The returns investors can earn from marketplace lending sometimes sound too good to be true. In the case of fintech company Prosper, they were.
On Friday, the Securities and Exchange Commission announced that San Francisco-based Prosper Funding LLC had miscalculated and materially overstated annualized net returns (ANRs) to retail and other investors for nearly two years.
Through its website, Prosper offers and sells securities linked to the performance of its consumer loans. According to the SEC’s order, from approximately July 2015 until May 2017, Prosper excluded certain non-performing charged-off loans from the calculation of ANRs that it reported to investors. Prosper reported to some of these investors that their portfolios had earned up to double the returns they actually had earned, and “many investors decided to make additional investments based on the overstated [ANRs],” the SEC order says.
The ANRs excluded non-performing, charged-off loans linked to Prosper securities that had been sold to third-party debt purchasers. Prosper’s automated system incorrectly treated the charged-off loans as having changed ownership for servicing purposes. As a result, for investors whose securities were linked to loans sold through the debt sale program, Prosper reported an ANR that excluded the impact of the worst-performing securities in their portfolios.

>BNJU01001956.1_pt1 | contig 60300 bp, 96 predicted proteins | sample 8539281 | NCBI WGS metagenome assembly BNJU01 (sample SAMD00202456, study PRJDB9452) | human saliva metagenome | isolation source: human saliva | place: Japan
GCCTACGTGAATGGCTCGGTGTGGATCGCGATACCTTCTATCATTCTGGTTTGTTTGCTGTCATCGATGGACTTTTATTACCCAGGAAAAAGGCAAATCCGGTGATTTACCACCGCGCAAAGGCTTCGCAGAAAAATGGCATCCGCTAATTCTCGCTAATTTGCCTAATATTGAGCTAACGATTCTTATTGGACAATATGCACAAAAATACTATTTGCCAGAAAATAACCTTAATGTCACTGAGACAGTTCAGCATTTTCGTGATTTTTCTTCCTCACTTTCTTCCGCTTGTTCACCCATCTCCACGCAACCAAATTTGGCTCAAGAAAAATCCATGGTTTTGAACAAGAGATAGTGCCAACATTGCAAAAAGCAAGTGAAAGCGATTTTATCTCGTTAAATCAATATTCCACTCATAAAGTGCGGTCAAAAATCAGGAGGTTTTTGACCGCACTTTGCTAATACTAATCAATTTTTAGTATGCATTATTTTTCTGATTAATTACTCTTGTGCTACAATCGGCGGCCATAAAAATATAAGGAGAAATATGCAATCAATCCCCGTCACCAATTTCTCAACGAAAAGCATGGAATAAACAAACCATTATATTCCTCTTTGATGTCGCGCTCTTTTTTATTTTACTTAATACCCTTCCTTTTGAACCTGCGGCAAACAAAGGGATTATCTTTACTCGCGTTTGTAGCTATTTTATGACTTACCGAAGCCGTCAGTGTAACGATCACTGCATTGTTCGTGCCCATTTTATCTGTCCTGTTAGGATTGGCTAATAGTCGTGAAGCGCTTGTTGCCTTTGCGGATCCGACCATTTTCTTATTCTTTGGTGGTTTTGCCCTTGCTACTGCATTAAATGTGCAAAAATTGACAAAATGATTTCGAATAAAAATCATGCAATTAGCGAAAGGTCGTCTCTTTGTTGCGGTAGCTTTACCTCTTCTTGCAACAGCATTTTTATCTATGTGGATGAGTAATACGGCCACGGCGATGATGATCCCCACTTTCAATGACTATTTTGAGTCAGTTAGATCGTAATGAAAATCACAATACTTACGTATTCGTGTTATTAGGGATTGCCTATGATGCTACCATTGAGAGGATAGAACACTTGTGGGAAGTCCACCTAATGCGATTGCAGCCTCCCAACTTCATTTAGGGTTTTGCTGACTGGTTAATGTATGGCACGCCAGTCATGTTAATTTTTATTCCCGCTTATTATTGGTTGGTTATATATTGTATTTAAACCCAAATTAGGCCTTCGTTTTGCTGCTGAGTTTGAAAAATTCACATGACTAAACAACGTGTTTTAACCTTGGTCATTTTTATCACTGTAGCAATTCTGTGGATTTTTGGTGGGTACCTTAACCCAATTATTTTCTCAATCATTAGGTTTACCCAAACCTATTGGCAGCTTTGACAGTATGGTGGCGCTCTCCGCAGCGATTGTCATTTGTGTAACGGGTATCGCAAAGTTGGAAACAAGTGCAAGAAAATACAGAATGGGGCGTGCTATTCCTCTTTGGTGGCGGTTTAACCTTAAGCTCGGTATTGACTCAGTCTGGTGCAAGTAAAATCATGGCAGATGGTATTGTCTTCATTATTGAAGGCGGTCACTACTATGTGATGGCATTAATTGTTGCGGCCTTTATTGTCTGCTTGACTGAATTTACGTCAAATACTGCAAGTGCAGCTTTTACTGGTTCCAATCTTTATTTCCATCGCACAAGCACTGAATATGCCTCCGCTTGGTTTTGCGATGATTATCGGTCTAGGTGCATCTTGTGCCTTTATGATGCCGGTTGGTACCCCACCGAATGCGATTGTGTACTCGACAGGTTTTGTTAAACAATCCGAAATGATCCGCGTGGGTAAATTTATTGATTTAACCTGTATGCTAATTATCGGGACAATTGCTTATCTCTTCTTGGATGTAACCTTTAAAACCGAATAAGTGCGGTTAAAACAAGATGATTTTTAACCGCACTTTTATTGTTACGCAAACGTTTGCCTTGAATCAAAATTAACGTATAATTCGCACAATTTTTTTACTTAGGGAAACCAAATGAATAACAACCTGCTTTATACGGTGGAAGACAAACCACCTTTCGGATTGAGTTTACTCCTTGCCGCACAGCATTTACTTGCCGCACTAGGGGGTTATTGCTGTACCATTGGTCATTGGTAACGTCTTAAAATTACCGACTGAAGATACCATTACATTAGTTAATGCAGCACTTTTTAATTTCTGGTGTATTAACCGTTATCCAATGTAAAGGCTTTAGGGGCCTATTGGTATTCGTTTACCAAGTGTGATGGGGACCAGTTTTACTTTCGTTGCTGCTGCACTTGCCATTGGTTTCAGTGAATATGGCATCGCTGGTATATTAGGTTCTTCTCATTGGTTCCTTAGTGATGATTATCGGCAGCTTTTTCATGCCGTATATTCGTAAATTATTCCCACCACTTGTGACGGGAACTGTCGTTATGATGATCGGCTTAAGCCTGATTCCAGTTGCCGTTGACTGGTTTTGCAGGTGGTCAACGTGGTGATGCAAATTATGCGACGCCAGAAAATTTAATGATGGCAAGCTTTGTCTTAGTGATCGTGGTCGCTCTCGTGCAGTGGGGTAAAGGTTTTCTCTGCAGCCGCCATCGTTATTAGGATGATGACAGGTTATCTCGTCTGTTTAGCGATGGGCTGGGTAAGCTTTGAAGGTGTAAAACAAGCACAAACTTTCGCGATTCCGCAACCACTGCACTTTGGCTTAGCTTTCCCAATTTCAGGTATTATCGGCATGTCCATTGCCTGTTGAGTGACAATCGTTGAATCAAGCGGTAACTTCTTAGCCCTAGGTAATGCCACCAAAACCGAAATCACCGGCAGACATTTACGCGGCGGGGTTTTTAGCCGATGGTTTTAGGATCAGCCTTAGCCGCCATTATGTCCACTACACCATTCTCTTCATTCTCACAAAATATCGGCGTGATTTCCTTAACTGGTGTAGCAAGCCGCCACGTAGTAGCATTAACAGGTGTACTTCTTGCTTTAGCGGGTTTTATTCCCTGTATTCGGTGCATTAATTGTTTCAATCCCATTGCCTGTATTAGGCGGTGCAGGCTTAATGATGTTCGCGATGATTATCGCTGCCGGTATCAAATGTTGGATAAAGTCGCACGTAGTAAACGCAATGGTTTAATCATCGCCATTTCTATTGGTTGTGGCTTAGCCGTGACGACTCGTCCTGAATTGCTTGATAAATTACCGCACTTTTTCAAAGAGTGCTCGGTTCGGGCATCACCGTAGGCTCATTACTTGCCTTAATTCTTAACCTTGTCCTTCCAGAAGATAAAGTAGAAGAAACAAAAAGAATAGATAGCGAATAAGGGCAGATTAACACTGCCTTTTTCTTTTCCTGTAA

The SEC order also found that Prosper failed to identify and correct the error in its system’s code, despite the knowledge that “it no longer understood how annualized net returns were calculated and despite investor complaints about the calculation.”
Prosper identified the error only after receiving a complaint from a large institutional investor in April 2017, the SEC says.
Without admitting or denying the findings, Prosper consented to the entry of an SEC order finding that it violated the antifraud provision of the Securities Act of 1933. It will pay a $3 million penalty.
Since discovering the code error, Prosper has instituted controls designed to prevent and detect similar errors in the future, including management supervision of the ANR calculation and semi-annual testing of the ANR calculation, the SEC says.
“As this case shows, we are committed to holding fintech companies to the same standards applicable to other participants in the securities markets,” said Daniel Michael, chief of the SEC enforcement division’s complex financial instruments unit.
Prosper reported net revenue of $104 million in 2018, down from $116 million in 2017. Its net loss fell, to $39 million from $115 million in 2017.
The bulk of Prosper loans are no longer funded by individual investors. In the past two years, the company has landed $500 million in warehouse facility commitments to invest in the personal loans it originates.